Our preliminary studies have demonstrated that a glutathione-xenobiotic (GS-X) conjugate transporter is capable of mediating the ATP-dependent transport of doxorubicin (DOX) in the inside-out vesicles (IOVs) prepared from membranes of humans erythrocytes and of the H-128 human small cell lung cancer (SCLC) cell line. In these studies, we have also observed the inhibition of the ATP-dependent efflux of DOX by the conjugate of glutathione (GSH) and ethacrynic acid. Ethacrynic acid. Ethacrynic acid (EA), a commonly used non-cytotoxic loop diuretic drug, has been shown to enhance the cytotoxicity of the alkylating agent class of chemotherapeutic drugs through the inhibition of glutathione S- transferase (GSTs), important implication of our finding that EA-SC inhibits the transport of dox the GS-X transporter is that EA should also enhance the cytotoxicity of DOX towards noncancerous tissues through the EA-SG mediated inhibition of this efflux. Our preliminary studies have shown that EA is rapidly converted to EA-SG under physiologic conditions and that GST -eta0 is a significant determination of the rate of EA-SG both in vitro and in SCLC cell lines in situ. Previous studies have found that EA is less effective at enhancing alkylating agent cytotoxicity in malignant cells over-expressing GST-eta. The efficacy of EA for enhancing alkylating agent cytotoxicity would thus be limited since most malignancies express greater GST-eta content than normal tissues and many drug resistant malignancies display even greater GST-eta expression. In contrast, because the effect of EA on DOX cytotoxicity should depend on inhibition of DOX efflux by EA-SG, EA should preferentially enhance the cytotoxicity of DOX in malignant cells which express high GST-eta compared with normal tissues. We thus hypothesize that in addition to its effects mediated through inhibition of GSTs, EA should preferentially enhance DOX cytotoxicity of DOX through inhibition of DOX efflux by EA-SG and that it should preferentially enhance DOX cytotoxicity in cells over-expressing GST eta. To test our hypothesis, we have designed a model system for studying the cellular pharmacokinetics of DOX efflux, EA-SG formation and for evaluating its effect on DOX efflux in five human SCLC cell lines with varying amounts of GST-eta expression. Results of these studies will elucidate the role of the GS-X transporter as a determinant of DOX sensitivity and resistance and will provide valuable insight for design of clinical regimens utilizing EA or other drugs which undergo conjugation with GSH to enhance the anticancer efficacy of DOX through inhibition of the GS-X transporter.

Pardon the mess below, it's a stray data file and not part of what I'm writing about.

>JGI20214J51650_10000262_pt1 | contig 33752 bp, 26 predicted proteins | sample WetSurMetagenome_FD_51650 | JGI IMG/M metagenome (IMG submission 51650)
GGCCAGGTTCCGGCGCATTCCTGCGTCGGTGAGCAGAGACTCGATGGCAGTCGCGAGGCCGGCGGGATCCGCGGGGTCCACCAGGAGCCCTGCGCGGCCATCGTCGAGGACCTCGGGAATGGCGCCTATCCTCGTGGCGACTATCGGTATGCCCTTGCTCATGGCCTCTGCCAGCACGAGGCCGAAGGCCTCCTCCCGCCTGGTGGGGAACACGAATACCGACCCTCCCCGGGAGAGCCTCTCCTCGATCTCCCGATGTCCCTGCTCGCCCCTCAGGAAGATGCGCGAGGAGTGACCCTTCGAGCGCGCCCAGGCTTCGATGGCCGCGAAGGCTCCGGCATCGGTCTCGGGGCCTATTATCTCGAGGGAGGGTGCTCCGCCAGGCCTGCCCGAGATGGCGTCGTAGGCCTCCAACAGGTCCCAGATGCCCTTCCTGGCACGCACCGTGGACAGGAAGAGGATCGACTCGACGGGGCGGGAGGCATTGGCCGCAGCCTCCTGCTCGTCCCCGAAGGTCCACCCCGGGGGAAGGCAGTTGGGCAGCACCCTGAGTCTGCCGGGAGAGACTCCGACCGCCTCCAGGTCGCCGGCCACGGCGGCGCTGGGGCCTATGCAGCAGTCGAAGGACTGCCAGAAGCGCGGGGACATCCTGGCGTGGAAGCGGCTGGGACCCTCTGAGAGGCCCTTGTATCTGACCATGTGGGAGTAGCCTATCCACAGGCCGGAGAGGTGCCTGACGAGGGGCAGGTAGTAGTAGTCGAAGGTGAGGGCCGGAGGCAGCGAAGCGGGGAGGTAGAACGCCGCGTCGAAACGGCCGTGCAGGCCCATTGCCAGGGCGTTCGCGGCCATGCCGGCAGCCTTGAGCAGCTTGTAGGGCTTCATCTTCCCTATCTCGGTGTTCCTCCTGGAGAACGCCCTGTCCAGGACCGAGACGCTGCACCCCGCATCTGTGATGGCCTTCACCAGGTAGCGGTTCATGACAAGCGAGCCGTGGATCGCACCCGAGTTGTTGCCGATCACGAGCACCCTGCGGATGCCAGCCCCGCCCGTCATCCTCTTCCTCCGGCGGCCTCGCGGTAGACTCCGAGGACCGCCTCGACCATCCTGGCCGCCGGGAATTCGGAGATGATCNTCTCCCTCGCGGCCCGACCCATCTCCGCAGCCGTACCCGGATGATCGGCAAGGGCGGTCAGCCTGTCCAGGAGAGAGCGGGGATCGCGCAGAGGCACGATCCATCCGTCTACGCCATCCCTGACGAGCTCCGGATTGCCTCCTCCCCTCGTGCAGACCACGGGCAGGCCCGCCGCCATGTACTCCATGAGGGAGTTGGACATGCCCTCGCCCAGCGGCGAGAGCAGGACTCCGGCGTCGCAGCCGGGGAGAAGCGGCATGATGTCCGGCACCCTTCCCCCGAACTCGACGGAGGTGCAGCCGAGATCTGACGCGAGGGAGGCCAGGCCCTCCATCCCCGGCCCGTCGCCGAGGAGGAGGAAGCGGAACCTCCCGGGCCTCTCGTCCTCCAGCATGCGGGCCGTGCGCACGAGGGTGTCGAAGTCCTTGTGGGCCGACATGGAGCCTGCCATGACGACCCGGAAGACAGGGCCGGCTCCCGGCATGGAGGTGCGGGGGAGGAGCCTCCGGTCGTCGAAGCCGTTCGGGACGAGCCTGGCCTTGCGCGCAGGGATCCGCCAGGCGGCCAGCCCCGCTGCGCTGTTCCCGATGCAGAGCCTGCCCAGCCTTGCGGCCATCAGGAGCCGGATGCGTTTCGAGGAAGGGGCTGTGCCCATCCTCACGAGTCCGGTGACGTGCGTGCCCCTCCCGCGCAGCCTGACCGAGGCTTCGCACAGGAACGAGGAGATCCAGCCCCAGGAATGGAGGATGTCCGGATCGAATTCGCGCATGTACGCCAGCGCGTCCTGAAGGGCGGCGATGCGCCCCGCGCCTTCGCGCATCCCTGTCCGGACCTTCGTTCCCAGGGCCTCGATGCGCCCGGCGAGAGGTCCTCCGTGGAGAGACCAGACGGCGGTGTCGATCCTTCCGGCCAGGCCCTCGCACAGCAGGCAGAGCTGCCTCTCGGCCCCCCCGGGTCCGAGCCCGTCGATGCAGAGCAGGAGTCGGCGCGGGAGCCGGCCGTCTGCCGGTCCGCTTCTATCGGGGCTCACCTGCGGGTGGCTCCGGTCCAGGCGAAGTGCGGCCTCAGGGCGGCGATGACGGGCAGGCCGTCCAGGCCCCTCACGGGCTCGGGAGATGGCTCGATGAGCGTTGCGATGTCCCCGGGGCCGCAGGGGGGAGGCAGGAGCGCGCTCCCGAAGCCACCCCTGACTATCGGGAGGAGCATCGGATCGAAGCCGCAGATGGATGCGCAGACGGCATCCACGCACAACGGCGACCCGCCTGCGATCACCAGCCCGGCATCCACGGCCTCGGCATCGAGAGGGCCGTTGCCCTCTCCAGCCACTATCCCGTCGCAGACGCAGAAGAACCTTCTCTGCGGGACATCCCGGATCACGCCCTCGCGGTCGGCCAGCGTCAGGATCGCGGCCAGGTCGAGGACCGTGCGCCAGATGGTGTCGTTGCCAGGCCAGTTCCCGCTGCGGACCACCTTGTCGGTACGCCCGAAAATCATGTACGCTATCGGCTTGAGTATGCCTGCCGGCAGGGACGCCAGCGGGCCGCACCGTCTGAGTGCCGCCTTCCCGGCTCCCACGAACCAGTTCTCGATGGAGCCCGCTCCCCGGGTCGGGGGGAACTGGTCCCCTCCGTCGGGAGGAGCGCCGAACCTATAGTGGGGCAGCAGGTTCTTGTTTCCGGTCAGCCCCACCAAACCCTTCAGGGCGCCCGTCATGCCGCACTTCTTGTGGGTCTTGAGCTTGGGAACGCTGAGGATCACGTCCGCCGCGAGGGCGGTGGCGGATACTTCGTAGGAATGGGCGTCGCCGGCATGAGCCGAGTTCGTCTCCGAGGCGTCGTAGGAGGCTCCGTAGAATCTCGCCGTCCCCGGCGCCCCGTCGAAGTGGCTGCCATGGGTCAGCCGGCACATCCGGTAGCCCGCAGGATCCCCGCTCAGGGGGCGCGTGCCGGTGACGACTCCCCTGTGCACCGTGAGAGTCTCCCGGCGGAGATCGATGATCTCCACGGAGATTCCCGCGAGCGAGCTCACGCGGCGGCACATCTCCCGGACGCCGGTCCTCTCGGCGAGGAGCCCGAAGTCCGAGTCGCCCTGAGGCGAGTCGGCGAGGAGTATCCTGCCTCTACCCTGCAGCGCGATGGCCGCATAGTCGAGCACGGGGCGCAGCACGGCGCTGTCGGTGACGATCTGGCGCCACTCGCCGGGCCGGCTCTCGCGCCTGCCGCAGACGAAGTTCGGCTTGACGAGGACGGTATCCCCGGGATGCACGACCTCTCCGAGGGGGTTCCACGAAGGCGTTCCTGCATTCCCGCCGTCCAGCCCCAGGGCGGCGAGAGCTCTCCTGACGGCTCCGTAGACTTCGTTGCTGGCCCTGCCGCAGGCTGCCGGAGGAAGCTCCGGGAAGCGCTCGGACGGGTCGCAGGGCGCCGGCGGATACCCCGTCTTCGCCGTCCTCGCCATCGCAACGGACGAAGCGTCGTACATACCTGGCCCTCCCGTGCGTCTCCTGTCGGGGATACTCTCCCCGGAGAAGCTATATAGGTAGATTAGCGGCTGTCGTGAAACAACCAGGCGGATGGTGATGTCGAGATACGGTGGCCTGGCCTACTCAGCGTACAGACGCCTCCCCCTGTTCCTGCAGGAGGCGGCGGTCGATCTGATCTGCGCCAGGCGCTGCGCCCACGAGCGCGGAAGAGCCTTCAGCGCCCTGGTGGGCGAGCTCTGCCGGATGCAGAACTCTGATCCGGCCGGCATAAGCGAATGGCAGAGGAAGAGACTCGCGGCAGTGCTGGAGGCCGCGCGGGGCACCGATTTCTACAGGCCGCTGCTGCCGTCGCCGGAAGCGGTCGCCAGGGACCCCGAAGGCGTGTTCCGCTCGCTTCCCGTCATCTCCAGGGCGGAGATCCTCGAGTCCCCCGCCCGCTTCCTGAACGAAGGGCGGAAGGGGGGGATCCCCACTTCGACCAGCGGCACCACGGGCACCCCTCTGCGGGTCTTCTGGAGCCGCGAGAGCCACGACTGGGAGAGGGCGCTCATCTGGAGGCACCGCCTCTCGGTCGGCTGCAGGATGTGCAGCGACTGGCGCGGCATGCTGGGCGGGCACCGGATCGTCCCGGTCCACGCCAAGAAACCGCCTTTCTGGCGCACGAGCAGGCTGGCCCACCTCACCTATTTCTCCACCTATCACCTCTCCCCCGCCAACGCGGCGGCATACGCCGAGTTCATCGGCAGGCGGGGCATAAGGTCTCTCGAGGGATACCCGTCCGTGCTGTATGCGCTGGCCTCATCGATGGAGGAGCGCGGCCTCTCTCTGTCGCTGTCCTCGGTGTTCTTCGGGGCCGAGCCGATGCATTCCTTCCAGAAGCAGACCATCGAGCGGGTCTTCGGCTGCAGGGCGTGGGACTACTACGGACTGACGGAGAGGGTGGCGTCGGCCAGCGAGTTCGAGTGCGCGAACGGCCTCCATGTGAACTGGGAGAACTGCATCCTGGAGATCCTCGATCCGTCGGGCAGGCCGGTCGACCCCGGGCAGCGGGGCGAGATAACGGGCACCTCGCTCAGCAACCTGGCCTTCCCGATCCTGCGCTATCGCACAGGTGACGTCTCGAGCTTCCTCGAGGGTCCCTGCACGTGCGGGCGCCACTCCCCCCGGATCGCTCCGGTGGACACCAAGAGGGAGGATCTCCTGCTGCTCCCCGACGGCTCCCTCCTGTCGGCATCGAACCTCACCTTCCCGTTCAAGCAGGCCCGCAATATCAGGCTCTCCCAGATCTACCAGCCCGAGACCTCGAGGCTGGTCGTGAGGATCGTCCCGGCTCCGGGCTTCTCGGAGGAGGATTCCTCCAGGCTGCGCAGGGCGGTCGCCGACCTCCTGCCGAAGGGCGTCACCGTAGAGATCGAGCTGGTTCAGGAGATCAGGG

National Institute of Health (NIH)
National Cancer Institute (NCI)
First Independent Research Support & Transition (FIRST) Awards (R29)
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Experimental Therapeutics Subcommittee 1 (ET)
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Johnson, George S
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University of Texas Medical Br Galveston
Internal Medicine/Medicine
Schools of Medicine
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